It is hard to believe that Micieli and Margolin are unaware that optic perineuritis is a variant of idiopathic orbital inflammatory syndrome
      • Gordon LK.
      Orbital inflammatory disease: a diagnostic and therapeutic challenge.
      and that neuro-ophthalmologic diagnostic and therapeutic protocols might not be applied to it. Furthermore, by searching the literature, we found that only oral corticosteroids and NSAIDs have been studied and employed extensively in patients with optic perineuritis.
      • Purvin V
      • Kawasaki A
      • Jacobson DM.
      Optic perineuritis: clinical and radiographic features.
      Only azathioprine as a conventional immunomodulatory agent has been employed and, even so, with insufficiently low doses and in a limited number of patients diagnosed with optic perineuritis.
      • Purvin V
      • Kawasaki A
      • Jacobson DM.
      Optic perineuritis: clinical and radiographic features.
      Our case had been diagnosed correctly with optic perineuritis by neuroradiologists. Yet, because of the same concept, the patient had been treated with systemic corticosteroids and NSAIDs unsuccessfully prior to presenting to us.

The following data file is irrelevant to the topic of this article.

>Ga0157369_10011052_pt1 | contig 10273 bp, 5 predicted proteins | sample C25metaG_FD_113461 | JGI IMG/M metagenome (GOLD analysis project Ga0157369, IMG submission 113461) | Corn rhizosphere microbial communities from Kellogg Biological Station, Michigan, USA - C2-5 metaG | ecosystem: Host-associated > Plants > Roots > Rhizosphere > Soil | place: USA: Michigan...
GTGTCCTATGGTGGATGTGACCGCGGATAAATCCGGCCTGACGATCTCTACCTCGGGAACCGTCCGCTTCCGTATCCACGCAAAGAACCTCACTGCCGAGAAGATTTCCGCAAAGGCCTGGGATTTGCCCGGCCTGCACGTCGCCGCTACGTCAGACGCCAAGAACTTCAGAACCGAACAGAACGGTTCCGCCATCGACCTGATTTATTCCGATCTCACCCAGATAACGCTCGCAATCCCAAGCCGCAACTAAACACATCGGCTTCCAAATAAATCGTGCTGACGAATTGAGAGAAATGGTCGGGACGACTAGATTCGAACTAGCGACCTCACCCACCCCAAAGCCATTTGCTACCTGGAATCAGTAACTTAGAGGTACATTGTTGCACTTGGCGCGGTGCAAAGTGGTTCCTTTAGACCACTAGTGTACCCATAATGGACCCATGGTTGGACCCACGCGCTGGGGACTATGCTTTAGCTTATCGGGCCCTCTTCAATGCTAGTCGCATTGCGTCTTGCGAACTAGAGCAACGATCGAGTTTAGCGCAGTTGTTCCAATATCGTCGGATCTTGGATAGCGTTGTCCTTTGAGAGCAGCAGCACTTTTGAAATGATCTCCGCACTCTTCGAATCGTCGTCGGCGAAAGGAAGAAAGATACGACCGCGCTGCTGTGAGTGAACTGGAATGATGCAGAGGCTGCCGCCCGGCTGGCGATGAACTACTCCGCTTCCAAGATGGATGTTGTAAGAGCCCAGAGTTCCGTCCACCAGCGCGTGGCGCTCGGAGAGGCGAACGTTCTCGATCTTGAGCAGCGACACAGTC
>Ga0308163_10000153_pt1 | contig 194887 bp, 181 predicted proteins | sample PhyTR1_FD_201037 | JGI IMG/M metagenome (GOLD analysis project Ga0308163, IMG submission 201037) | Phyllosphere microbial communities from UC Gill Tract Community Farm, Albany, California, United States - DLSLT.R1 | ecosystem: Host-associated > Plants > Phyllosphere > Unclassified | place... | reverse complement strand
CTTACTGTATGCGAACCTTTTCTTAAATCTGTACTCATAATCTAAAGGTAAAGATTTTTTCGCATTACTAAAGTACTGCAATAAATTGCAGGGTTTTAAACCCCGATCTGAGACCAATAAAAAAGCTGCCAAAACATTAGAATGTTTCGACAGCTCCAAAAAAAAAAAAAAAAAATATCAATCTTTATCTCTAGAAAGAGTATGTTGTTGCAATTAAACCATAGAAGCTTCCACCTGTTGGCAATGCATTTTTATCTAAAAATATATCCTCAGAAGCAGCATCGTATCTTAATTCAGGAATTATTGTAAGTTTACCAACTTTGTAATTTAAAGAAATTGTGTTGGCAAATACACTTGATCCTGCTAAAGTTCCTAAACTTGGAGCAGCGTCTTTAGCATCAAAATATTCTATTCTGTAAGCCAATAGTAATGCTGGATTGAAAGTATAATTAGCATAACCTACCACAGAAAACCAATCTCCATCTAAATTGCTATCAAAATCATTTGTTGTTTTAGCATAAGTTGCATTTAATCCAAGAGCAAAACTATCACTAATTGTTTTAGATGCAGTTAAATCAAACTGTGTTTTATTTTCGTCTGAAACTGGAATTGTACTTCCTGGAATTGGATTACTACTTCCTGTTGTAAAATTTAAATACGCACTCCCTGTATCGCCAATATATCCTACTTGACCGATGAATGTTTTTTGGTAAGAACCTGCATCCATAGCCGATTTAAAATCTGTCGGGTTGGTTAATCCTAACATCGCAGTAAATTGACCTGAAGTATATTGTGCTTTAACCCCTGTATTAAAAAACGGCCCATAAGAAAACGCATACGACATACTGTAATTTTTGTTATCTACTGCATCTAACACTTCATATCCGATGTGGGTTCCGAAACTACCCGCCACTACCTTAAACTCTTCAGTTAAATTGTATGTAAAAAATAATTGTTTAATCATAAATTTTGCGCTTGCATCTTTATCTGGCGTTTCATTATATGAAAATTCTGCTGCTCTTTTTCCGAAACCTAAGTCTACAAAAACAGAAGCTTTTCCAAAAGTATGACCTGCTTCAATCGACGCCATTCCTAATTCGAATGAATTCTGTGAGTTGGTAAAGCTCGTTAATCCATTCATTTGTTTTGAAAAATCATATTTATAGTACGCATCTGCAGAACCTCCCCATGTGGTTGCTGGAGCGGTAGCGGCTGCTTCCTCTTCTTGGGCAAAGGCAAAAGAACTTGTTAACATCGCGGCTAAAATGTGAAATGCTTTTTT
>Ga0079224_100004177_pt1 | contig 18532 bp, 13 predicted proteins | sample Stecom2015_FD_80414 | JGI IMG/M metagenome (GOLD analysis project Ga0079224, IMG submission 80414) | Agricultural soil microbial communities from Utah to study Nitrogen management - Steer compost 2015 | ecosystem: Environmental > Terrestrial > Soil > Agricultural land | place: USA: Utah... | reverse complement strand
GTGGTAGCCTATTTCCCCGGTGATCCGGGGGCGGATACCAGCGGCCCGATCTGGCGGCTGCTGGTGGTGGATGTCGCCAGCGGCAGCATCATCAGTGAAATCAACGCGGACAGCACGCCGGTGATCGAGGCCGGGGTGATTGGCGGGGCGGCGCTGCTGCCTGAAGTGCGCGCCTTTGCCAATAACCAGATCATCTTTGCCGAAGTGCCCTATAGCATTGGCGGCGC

The patient has been symptom free for 18 months with a normal eye examination and normal fluorescein angiography, and he is currently on 12-week tocilizumab treatment during the tapering period. This implies that he was correctly diagnosed and treated successfully with a biologic response-modifier agent. Therefore, this treatment can be considered a novel treatment for such cases in the future.
      We strongly advise Micieli and Margolin to be more conservative and cautious with their comments about the work of other scientists and researchers, especially in fields where that they lack familiarity, particularly when they decide to address their concerns as a letter to the editor. In addition, we suggest that they refer patients with optic perineuritis to ocular immunologists to avoid often severe ocular and systemic complications of long-term corticosteroids use.
      We expect clinicians and scientists to be more open-minded, to be respectful of other scientists’ work, and to accept new ideas and concepts instead of sticking to traditional medications and old concepts.

      Acknowledgments

      We thank Andrew M. Philip for his help with editing this correspondence.
      None of the authors have any conflict of interest with the content of this correspondence.